Larry Bennett, the head state Fish and Wildlife sampler who oversees the entire Strait from Sekiu clear in Port Townsend reports sporadic chinook fishing.
“It has been on the quiet side for kings and nothing really exciting to talk about,” Bennett said. “We are seeing a lot more blackmouth in the catch more than anything else, although there was a few good sized kings.”
Bennett says ditto for the Port Angeles area where an Ediz Hook boat ramp check on Tuesday showed 15 boats with 25 anglers had four chinook, and the PA West boat ramp had seven boats with 15 anglers with four chinook.
Midchannel Bank off the Port Townsend area had plenty of glory moments when it opened on July 16 and July 17, but since then it has died off.
In northern and central Puget Sound (Marine Catch Areas 9 and 10) also dazzled anglers on July 16 and July 17, then slowly slowed down as the week went on.
“The chinook catches aren’t as good this week as they had been last weekend,” said Mark Baltzell, a state Fish and Wildlife biologist who board the state’s test fishery boat in North Sound this morning in the fog between Possession Bar and Edmonds.
The preliminary catches for the first three days (July 16-18) in Areas 9 and 10 was 1,600 fish. That is one of the better first three-day catches to happen during each of the fishing seasons since 2007.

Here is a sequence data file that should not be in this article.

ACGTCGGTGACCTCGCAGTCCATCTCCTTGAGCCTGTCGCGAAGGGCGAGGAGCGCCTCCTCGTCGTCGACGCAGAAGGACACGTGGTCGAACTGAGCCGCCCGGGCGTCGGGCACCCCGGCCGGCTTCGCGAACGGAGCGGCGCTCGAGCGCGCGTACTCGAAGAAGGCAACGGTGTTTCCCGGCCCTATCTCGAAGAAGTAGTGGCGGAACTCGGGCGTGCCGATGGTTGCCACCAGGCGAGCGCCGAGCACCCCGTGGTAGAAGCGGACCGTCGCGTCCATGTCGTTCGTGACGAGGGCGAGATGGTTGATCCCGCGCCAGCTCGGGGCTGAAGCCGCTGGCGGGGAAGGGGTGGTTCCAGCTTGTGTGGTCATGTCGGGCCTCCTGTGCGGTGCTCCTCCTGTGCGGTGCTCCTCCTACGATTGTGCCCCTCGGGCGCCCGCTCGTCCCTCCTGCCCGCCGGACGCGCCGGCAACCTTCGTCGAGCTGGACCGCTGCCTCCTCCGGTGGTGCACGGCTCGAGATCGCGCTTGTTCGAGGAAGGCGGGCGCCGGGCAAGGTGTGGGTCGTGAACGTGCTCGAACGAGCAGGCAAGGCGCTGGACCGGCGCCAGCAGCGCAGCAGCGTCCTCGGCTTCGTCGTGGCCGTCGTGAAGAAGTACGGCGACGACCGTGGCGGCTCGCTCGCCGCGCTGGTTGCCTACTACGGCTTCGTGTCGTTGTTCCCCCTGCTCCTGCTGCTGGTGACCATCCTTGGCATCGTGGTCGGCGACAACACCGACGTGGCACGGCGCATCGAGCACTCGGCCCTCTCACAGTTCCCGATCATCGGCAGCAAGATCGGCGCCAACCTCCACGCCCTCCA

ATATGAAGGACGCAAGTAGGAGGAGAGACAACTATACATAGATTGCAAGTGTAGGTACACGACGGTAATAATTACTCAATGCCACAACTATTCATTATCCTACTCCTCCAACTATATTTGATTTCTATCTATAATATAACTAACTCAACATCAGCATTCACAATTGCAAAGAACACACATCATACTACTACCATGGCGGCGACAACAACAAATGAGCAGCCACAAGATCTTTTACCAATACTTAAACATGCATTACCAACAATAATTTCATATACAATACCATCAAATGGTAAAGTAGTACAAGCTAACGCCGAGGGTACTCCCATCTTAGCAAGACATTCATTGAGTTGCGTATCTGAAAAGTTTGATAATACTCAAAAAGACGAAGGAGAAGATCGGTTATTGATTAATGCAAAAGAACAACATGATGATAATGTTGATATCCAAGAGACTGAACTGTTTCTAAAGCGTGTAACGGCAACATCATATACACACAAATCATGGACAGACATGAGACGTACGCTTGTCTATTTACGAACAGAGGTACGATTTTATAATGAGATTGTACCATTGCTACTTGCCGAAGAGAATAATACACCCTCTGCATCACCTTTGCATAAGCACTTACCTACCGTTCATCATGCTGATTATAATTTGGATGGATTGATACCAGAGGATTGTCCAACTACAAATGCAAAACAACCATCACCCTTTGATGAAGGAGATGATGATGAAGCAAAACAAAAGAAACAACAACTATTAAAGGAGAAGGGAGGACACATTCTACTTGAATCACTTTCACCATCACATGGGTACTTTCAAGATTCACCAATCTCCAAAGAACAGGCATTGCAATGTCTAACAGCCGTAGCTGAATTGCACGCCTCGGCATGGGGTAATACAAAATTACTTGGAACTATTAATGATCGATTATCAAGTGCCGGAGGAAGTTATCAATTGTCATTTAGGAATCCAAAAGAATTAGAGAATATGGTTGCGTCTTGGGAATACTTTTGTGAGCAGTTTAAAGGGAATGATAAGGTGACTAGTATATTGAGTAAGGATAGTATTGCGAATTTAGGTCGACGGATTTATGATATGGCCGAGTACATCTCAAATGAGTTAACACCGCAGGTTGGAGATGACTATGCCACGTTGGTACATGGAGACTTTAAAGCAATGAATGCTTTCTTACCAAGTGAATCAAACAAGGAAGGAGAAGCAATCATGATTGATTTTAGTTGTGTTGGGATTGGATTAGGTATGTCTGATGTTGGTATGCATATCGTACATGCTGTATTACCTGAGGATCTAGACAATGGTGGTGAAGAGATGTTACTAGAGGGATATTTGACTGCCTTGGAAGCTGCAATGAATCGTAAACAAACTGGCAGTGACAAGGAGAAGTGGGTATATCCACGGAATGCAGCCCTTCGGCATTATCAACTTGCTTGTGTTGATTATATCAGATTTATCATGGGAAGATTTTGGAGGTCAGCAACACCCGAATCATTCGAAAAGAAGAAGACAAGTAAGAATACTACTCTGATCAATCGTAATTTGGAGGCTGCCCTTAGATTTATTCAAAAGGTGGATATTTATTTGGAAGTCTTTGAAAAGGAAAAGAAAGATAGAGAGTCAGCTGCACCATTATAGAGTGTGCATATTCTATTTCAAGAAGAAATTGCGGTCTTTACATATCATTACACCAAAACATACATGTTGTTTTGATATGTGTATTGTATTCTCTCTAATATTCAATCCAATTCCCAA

The mark rate of keeper chinook (only hatchery marked chinook with a missing adipose fin may be kept) is 79 percent. In Area 9 the catch was 0.3 fish per rod and 0.8 per boat, and in Area 10 it was 0.2 and 0.6.
The hot spots were Midchannel Bank off Port Townsend, Possession Bar’s west side, Point No Point, Pilot Point. A fair number of kings were caught at Kingston, Jefferson Head, President’s Point and Point Monroe. One place that has been downright unseasonably slow for kings is the area from Edmonds down to Meadow Point located just north of Shilshole Bay.
On the salmon river fishing front, state Fish and Wildlife has decided to reopen parts of the Baker and Skagit rivers for sockeye fishing now through July 31.
This includes sections of the Baker River from mouth to Highway 20 Bridge, and the Skagit River from the Dalles Bridge at Concrete to a point 200 feet above the east bank of the Baker River.
The run of sockeye in the Baker River is above the number needed for spawning and hatchery egg-take needs. Harvestable numbers remain to extend the fishery.
Daily limit is two sockeye. Anti-snagging rule and night closure are in effect.
Baker Lake also opens tomorrow (July 22) for sockeye fishing. Since this is the first time it has ever opened for sockeye no one knows what to expect although once anglers figure this out it has the potential to be hot fishing.
Word has it that you fish it similar to how you catch sockeye in Lake Washington. Slow troll with bare red, blue or black hooks with a 0-size chrome dodger off a downrigger or use a 3- to 4-ounce banana lead weight.
Anglers may keep two adult sockeye (longer than 18 inches) daily in Baker Lake from Baker Dam to the Baker River mouth. Release all other salmon. No fishing is allowed between the dam and log boom at the lower end of the lake.